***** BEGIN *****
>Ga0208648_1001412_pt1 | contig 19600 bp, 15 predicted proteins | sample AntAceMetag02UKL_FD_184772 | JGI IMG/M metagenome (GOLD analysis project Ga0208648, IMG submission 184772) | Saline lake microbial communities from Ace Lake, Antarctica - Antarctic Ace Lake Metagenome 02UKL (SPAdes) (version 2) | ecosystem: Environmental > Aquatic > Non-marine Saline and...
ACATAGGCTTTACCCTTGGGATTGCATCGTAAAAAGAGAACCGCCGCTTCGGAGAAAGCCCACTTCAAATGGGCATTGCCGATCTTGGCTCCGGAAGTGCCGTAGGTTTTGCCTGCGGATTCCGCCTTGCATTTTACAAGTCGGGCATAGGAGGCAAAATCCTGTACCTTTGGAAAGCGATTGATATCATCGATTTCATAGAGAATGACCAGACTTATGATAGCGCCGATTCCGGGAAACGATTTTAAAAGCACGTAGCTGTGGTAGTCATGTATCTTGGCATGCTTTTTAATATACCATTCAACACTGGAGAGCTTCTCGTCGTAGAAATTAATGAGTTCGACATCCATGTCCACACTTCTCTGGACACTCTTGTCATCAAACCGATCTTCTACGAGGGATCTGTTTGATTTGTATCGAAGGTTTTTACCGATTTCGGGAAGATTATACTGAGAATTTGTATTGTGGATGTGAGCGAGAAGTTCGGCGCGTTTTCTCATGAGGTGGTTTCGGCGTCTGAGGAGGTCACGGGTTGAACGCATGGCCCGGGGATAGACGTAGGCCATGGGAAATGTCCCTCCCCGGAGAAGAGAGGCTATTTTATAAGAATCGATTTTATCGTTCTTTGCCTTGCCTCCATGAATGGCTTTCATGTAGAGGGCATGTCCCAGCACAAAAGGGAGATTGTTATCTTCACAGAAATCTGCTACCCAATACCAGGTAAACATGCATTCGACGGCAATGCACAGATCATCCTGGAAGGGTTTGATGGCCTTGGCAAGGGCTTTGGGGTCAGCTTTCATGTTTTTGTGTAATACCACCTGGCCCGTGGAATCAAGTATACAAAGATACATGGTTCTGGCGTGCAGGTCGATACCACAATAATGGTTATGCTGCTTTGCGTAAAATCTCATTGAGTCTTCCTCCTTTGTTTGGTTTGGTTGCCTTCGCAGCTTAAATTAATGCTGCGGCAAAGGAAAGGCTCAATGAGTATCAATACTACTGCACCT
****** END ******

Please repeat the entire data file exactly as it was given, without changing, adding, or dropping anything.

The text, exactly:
>Ga0208648_1001412_pt1 | contig 19600 bp, 15 predicted proteins | sample AntAceMetag02UKL_FD_184772 | JGI IMG/M metagenome (GOLD analysis project Ga0208648, IMG submission 184772) | Saline lake microbial communities from Ace Lake, Antarctica - Antarctic Ace Lake Metagenome 02UKL (SPAdes) (version 2) | ecosystem: Environmental > Aquatic > Non-marine Saline and...
ACATAGGCTTTACCCTTGGGATTGCATCGTAAAAAGAGAACCGCCGCTTCGGAGAAAGCCCACTTCAAATGGGCATTGCCGATCTTGGCTCCGGAAGTGCCGTAGGTTTTGCCTGCGGATTCCGCCTTGCATTTTACAAGTCGGGCATAGGAGGCAAAATCCTGTACCTTTGGAAAGCGATTGATATCATCGATTTCATAGAGAATGACCAGACTTATGATAGCGCCGATTCCGGGAAACGATTTTAAAAGCACGTAGCTGTGGTAGTCATGTATCTTGGCATGCTTTTTAATATACCATTCAACACTGGAGAGCTTCTCGTCGTAGAAATTAATGAGTTCGACATCCATGTCCACACTTCTCTGGACACTCTTGTCATCAAACCGATCTTCTACGAGGGATCTGTTTGATTTGTATCGAAGGTTTTTACCGATTTCGGGAAGATTATACTGAGAATTTGTATTGTGGATGTGAGCGAGAAGTTCGGCGCGTTTTCTCATGAGGTGGTTTCGGCGTCTGAGGAGGTCACGGGTTGAACGCATGGCCCGGGGATAGACGTAGGCCATGGGAAATGTCCCTCCCCGGAGAAGAGAGGCTATTTTATAAGAATCGATTTTATCGTTCTTTGCCTTGCCTCCATGAATGGCTTTCATGTAGAGGGCATGTCCCAGCACAAAAGGGAGATTGTTATCTTCACAGAAATCTGCTACCCAATACCAGGTAAACATGCATTCGACGGCAATGCACAGATCATCCTGGAAGGGTTTGATGGCCTTGGCAAGGGCTTTGGGGTCAGCTTTCATGTTTTTGTGTAATACCACCTGGCCCGTGGAATCAAGTATACAAAGATACATGGTTCTGGCGTGCAGGTCGATACCACAATAATGGTTATGCTGCTTTGCGTAAAATCTCATTGAGTCTTCCTCCTTTGTTTGGTTTGGTTGCCTTCGCAGCTTAAATTAATGCTGCGGCAAAGGAAAGGCTCAATGAGTATCAATACTACTGCACCT